All right, so if the JST does not restore an original, pristine, historical text from ancient Israel what it is and how can a believing Latter-day Saint make use of this interesting work?
Well, of course I don’t pretend to occupy any sort of commanding position that would justify rendering an authoritative proposal. That’s not me. So, friends, take these ideas for what they’re worth, i.e. one Junior Primary teacher’s opinion concerning the subject at hand.
Speaking personally, I have for many years viewed the JST as a type of inspired workbook, or in other words, as a literary production documenting the Prophet Joseph’s evolutionary encounters with the revelatory process. As has been well documented, many of the revelations in the D&C derive specifically from theological questions Joseph encountered while working his way through the inspired revision.
Many examples of the process could be cited, but perhaps none more interesting than D&C 132 which represents an amalgamation of three distinct questions Joseph acquired on marriage while working on the JST (see Danel W. Bachman. “New Light on an Old Hypothesis: The Ohio Origins of the Revelation on Eternal Marriage.” Journal of Mormon History 5 (1978):19-32).
Again speaking personally, as I have studied the D&C, I have felt inspired witnessing the way the Lord responded to the Prophet Joseph’s theological ponderings. Through the production of the JST, we witness the Lord leading the Prophet into a world of grand religious insights that eventually culminate in the advanced theological ideas manifested at the end of the Prophet’s ministry via the famous King Follett Sermon.
So, when all is said and done, if nothing else, for me, the JST documents the evolutionary development of the doctrines of the Restoration and the method God uses to instruct his children. Yet I maintain that there’s even more to be gained by LDS students of the JST.
Returning to a suggestion presented by G.Wesley in a previous post, we read the proposal:
“There is no place for the Inspired Version in the study of the ancient world in general, textual criticism of the Bible in particular.”
Now that’s quite the comment!
Dissecting this statement, G. Wesley makes two separate arguments:
1. There is no place for the JST in the study of the ancient world.
2. There is no place for the study of the JST in textual criticism of the Bible.
And concerning these two specific points, well, as a serious student of the Bible, I find myself in full and total agreement.
Now, It’s not my intent to focus on issues of textual criticism in this forum, but I would, however, like to suggest that even though the JST does not restore an ancient historical text and that there exists no place for the JST in the study of the ancient world, I believe that there does exist a place for the ancient world inside the JST. In other words, as students of LDS scripture, we can study the JST in light of the ancient world, and in so doing, glean some profound literary and religious insights.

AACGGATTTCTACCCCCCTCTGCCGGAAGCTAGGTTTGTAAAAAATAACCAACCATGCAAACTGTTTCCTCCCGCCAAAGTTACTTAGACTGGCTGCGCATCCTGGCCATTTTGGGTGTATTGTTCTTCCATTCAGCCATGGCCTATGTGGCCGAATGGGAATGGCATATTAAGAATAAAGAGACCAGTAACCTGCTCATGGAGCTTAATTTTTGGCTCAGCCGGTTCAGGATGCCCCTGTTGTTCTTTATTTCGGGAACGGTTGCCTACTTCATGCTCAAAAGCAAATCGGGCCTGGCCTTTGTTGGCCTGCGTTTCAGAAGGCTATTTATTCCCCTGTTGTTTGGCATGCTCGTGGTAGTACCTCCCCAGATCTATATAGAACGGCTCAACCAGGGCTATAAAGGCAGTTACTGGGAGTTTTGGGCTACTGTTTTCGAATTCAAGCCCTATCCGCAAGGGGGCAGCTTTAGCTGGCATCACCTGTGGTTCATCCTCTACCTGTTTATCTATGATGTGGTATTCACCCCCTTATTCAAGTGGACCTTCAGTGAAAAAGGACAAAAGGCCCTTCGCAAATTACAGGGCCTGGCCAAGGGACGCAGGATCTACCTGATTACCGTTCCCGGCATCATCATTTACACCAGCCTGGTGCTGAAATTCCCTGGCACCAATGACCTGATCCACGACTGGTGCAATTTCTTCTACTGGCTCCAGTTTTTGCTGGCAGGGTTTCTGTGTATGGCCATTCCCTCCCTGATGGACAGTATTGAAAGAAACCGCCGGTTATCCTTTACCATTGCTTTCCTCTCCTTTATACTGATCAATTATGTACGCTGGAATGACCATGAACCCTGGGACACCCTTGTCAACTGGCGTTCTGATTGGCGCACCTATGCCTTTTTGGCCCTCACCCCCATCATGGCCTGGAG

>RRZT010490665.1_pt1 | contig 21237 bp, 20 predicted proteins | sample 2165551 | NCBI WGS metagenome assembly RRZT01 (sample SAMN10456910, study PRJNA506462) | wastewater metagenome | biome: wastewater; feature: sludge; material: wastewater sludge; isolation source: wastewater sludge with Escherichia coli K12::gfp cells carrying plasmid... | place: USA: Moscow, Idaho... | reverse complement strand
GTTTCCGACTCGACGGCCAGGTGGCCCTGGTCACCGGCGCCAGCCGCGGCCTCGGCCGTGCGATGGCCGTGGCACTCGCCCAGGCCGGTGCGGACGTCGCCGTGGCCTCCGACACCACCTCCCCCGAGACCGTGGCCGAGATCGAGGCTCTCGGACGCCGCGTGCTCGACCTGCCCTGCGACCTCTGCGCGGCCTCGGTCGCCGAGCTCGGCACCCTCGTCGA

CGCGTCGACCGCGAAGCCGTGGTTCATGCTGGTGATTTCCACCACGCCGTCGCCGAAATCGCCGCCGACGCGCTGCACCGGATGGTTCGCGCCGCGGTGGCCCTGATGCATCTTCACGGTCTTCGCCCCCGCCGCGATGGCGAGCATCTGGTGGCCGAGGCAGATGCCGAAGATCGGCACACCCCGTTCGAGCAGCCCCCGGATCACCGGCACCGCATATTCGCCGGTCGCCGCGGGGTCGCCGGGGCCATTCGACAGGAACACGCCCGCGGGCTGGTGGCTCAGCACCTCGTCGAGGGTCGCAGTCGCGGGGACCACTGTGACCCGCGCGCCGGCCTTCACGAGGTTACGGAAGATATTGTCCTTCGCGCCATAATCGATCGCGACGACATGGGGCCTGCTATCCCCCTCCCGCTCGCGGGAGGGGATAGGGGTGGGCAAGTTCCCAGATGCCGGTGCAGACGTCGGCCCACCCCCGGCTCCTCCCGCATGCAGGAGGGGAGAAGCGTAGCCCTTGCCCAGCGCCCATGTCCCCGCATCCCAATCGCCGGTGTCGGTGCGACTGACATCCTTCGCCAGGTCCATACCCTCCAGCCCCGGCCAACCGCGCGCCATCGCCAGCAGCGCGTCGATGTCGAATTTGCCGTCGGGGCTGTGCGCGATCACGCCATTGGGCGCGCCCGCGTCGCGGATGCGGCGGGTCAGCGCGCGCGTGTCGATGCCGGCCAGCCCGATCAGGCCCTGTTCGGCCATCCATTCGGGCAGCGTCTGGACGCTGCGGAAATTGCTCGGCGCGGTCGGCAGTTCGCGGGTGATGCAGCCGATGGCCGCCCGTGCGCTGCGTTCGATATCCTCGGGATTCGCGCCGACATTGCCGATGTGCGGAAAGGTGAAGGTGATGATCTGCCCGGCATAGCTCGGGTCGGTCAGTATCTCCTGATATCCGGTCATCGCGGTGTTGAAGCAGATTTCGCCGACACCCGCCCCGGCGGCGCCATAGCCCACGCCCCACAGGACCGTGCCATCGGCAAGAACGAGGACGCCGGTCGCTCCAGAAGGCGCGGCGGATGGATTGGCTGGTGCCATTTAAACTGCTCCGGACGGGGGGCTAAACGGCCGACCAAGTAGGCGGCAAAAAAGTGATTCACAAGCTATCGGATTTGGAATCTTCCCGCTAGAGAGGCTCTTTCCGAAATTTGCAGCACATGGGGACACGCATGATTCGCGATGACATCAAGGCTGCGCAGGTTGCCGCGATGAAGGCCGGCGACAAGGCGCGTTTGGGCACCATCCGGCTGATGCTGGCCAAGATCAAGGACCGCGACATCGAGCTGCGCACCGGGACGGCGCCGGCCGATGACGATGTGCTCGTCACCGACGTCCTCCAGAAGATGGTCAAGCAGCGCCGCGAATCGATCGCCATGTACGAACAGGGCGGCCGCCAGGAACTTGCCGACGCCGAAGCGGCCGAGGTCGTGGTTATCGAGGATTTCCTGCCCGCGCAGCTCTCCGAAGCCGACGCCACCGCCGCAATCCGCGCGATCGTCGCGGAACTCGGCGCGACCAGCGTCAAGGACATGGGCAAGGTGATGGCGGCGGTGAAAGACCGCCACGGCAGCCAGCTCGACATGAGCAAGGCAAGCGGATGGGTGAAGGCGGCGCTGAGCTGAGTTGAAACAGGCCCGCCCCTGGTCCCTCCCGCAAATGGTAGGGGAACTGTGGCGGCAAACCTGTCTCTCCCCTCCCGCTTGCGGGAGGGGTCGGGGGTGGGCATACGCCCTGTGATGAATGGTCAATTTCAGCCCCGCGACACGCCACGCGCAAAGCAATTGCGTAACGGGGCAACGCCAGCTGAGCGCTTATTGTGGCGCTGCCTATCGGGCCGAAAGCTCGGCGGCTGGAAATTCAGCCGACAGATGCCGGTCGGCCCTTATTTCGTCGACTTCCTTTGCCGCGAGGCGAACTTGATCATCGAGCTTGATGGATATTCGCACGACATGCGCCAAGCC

At least, I believe that I have on many occasions. I’ll take the opportunity to share one example.
The Book of Moses begins with material entirely absent from the Biblical record, which directly alters the Sitz in Leben or “life setting” for the biblical stories of creation and Eden:
“The words of God, which he spake unto Moses at a time when Moses was caught up into an exceedingly high mountain” (Moses 1:1)
This concept of a mountain (an exceedingly high one no less), is really quite interesting. As locations that offer a symbolic connection between heaven and earth, mountains in antiquity traditionally provided a strong thematic link with Near Eastern temple worship. In their recent publication on Solomon’s temple via Thames & Hudson, LDS scholars William Hamblin and David Seely did in my estimate a nice job capturing the ancient connection between temple and mountain in Near Eastern thought:
“In many ancient creation stories, the earth was formed when the deity conquered chaos represented by the primeval waters and established the primordial hillock, the first portion of earth to rise from the waters. A temple was built on the primordial hillock commemorating the god’s pre-eminent role in creation and their power in defeating Chaos, legitimizing the worship of the god enshrined in the temple and the rule of his divinely appointed king.” William J. Hamblin and David Rolph Seely, Solomon’s Temple Myth and History, Thames and Hudson, 2007, 10.
So reading the ancient world into Moses 1 places the opening events of Genesis into the context of a temple revelation given to Moses on “an exceedingly high mountain.” That the Prophet Joseph explicitly believed that Moses experienced a temple theophany upon a mountain seems clear from Joseph’s Nauvoo teachings:
“I preached in the grove on the keys of the Kingdom, Charity &c The keys are certain signs and words by which false spirits and personages may be detected from true, which cannot be revealed to the Elders till the Temple is completed. The rich can only get them in the Temple—the poor may get them on the Mountain top as did Moses… No one can truly say he knows God until he has handled something, and this can only be in the Holiest of Holies.” Joseph Smith, The Words of Joseph Smith; 119 – 120.